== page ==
There are several effects that kick in, some you have control over, others you don't.
Writing skill matters
As you ask and answer more questions, typically your skill at writing good questions and answers will improve. Better written posts will get more up votes. This is especially the case with older posts as people find them and up vote them because they are well written.
One will typically also learn how to tailor the post to the audience and be able to engage them through the entire post (which gets more up votes if they read to the end rather than skipping to the next one).
The ability to properly tailor the post to the audience (writing level for beginner or expert - walking through the code or just giving a block) then increases the chances that the answer will be accepted (more on this in a bit). This makes the post the top one seen on the page and also has other nice reputation points boosting side effects (going above the reputation points cap for a day).
More likely to find the post
It is a bit harder on Stack Overflow than other sites, but can still be appreciable when dealing within certain tags. As you write more, your posts will be found more. Getting votes is in part a point of getting views on posts. If you have a few answers on obscure questions you won't get as many as you would if you have more answers on more trafficked questions.
Prefer to answer better questions
FGITW is what it is, but those questions typically disappear into obscurity. The good questions that people answer will get more votes over time than some FGITW answer on a poorly written question. This again goes to the 'more likely to find the post' aspect mentioned previously.
There is also an allure for low reputation points users to post answers in these questions (hoping to catch some of the coattails?). Noting one of my answers on another site, it typically gets a new answer in the post about every other week or so. Having the top voted answer in it, each time that happens I get more reputation points.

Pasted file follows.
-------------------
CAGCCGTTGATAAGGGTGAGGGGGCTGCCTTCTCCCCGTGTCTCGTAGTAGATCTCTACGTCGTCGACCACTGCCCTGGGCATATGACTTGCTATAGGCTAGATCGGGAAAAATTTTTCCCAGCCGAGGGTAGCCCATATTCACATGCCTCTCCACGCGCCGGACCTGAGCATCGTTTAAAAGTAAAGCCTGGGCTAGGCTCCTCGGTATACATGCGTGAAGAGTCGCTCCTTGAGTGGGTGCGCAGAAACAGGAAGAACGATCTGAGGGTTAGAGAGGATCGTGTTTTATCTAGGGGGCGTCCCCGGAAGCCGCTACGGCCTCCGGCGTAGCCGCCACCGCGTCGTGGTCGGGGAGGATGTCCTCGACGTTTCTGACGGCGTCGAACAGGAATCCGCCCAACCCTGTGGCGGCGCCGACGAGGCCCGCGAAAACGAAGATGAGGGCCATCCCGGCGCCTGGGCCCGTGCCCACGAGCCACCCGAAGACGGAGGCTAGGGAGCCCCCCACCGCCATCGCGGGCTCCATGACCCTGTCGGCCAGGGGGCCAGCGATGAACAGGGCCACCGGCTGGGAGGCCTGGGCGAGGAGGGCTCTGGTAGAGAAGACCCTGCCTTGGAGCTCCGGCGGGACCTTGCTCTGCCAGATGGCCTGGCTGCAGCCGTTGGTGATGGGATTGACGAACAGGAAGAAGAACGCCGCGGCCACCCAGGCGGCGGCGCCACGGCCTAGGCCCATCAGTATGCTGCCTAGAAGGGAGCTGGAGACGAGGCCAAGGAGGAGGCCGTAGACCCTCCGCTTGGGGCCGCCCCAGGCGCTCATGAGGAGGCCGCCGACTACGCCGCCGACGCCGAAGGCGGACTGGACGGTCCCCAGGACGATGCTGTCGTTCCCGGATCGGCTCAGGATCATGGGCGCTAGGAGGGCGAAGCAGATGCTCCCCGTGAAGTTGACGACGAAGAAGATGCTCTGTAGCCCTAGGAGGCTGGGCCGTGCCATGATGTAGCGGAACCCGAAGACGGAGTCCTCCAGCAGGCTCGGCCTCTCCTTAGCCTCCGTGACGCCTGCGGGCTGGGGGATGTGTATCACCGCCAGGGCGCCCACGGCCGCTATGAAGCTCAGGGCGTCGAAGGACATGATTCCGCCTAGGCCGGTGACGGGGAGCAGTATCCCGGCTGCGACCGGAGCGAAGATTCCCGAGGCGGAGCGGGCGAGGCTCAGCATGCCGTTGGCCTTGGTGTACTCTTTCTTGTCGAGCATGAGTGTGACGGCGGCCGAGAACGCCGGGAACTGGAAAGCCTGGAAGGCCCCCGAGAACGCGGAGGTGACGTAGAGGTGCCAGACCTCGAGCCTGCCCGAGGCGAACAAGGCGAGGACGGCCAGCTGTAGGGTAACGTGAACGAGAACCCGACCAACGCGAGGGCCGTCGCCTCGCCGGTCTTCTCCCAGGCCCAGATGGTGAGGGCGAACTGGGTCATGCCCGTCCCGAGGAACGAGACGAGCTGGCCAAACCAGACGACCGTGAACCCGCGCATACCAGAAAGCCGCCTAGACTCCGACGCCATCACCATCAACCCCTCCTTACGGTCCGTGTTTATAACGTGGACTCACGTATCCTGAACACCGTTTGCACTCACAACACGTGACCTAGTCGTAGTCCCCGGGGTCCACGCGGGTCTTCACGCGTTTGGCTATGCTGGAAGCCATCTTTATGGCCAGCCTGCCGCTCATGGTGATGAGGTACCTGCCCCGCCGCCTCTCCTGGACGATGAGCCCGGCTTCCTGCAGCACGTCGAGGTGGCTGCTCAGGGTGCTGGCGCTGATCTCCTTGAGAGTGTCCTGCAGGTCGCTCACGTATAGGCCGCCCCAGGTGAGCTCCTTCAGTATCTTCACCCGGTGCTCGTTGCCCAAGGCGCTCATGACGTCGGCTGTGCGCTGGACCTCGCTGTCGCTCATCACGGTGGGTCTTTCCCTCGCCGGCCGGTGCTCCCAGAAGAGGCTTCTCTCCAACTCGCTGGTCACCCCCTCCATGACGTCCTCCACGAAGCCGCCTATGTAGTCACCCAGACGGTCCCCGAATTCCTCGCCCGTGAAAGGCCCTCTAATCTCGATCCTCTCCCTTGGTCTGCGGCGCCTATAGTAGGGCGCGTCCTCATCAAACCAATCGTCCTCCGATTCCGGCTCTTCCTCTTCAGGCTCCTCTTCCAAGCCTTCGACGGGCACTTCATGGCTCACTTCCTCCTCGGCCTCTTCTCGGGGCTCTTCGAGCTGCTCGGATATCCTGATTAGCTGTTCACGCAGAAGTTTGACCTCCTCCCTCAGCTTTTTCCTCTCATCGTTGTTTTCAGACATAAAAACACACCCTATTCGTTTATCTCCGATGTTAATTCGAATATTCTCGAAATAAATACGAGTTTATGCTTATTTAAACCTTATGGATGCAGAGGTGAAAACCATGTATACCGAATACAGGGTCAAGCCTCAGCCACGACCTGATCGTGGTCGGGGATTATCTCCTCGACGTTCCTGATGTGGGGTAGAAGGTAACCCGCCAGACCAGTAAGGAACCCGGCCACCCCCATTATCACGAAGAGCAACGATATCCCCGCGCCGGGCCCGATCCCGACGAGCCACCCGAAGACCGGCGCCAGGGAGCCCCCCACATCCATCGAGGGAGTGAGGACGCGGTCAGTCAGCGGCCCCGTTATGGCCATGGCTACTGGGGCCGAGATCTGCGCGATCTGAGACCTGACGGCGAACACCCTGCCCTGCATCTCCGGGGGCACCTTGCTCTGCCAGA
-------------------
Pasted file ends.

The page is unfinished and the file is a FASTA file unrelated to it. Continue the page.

Top answers get more votes
If you do have a top answer, it is likely to get more up votes. That's again part of the draw of FGITW. But once you get past that, a well written post at the top may often get another up vote and the second post is less likely to do so. This also plays into the 'writing skill matters' as a well written post is more likely to become a top answer.
People recognize the avatar
Having a non user1234 name with a non-pragmatic avatar will draw eyeballs. Some will recognize you and upvote just because. As you get more recognized within a given community, this will become more prevalent.
Seen as the authority
There are times when if you want to find an answer you may go to that person's profile and search for the keywords and tags you are looking for - noting that they will likely have the best answer out there. For example, someone may do a search such as user:22656 null pointer [java] (note: user 22656 is Jon Skeet) looking for an answer that he gave on null pointers or trying to glean some of the insight he has into the related design issues of null pointers.
Engagement in the site
High reputation points users tend to be more engaged in the site and may go back to review their old posts and fix them. This fixing of old posts will bump it and again, attract eyeballs and votes.
Off site funnels
While it's a lottery, sometimes a well written question and answer will find its way to Reddit, Ars Technica, or Hacker News. Posts in these sites can have long tails of upvotes that continue to provide returns months later from someone finding the post over there. The key is to have something that someone wants to read and follows on to go read it. This requires more than a code dump (and goes back to that writing skill matters bit).
So yes, it does happen for a variety of reasons, and combined they have a positive feedback loop upon up votes and reputation.